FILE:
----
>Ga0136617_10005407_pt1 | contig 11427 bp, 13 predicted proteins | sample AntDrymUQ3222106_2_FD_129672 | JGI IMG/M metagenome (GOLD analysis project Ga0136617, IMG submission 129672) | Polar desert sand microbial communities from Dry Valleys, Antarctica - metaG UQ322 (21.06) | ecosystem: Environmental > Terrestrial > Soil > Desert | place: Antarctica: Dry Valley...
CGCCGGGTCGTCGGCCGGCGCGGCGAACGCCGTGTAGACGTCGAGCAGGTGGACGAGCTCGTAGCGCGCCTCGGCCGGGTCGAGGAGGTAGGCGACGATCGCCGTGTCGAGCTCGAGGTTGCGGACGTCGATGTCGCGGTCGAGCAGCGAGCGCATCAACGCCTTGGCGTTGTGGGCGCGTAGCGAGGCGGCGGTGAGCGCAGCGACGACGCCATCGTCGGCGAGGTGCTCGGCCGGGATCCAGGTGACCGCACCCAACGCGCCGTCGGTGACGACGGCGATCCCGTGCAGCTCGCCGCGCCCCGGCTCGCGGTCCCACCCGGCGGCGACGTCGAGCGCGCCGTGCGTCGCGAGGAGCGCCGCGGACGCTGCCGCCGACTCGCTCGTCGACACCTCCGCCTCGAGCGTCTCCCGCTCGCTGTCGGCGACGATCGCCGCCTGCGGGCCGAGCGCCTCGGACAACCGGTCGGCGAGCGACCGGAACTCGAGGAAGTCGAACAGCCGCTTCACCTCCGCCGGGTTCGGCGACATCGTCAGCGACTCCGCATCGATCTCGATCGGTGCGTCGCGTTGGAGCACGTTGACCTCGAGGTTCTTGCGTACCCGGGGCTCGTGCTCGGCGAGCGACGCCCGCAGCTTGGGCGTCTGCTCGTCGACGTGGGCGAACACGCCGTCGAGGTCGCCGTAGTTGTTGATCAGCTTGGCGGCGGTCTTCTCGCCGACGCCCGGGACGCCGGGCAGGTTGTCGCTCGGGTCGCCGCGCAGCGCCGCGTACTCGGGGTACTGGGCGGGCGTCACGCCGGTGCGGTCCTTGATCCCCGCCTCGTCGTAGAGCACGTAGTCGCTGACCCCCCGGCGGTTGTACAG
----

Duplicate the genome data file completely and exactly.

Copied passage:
>Ga0136617_10005407_pt1 | contig 11427 bp, 13 predicted proteins | sample AntDrymUQ3222106_2_FD_129672 | JGI IMG/M metagenome (GOLD analysis project Ga0136617, IMG submission 129672) | Polar desert sand microbial communities from Dry Valleys, Antarctica - metaG UQ322 (21.06) | ecosystem: Environmental > Terrestrial > Soil > Desert | place: Antarctica: Dry Valley...
CGCCGGGTCGTCGGCCGGCGCGGCGAACGCCGTGTAGACGTCGAGCAGGTGGACGAGCTCGTAGCGCGCCTCGGCCGGGTCGAGGAGGTAGGCGACGATCGCCGTGTCGAGCTCGAGGTTGCGGACGTCGATGTCGCGGTCGAGCAGCGAGCGCATCAACGCCTTGGCGTTGTGGGCGCGTAGCGAGGCGGCGGTGAGCGCAGCGACGACGCCATCGTCGGCGAGGTGCTCGGCCGGGATCCAGGTGACCGCACCCAACGCGCCGTCGGTGACGACGGCGATCCCGTGCAGCTCGCCGCGCCCCGGCTCGCGGTCCCACCCGGCGGCGACGTCGAGCGCGCCGTGCGTCGCGAGGAGCGCCGCGGACGCTGCCGCCGACTCGCTCGTCGACACCTCCGCCTCGAGCGTCTCCCGCTCGCTGTCGGCGACGATCGCCGCCTGCGGGCCGAGCGCCTCGGACAACCGGTCGGCGAGCGACCGGAACTCGAGGAAGTCGAACAGCCGCTTCACCTCCGCCGGGTTCGGCGACATCGTCAGCGACTCCGCATCGATCTCGATCGGTGCGTCGCGTTGGAGCACGTTGACCTCGAGGTTCTTGCGTACCCGGGGCTCGTGCTCGGCGAGCGACGCCCGCAGCTTGGGCGTCTGCTCGTCGACGTGGGCGAACACGCCGTCGAGGTCGCCGTAGTTGTTGATCAGCTTGGCGGCGGTCTTCTCGCCGACGCCCGGGACGCCGGGCAGGTTGTCGCTCGGGTCGCCGCGCAGCGCCGCGTACTCGGGGTACTGGGCGGGCGTCACGCCGGTGCGGTCCTTGATCCCCGCCTCGTCGTAGAGCACGTAGTCGCTGACCCCCCGGCGGTTGTACAG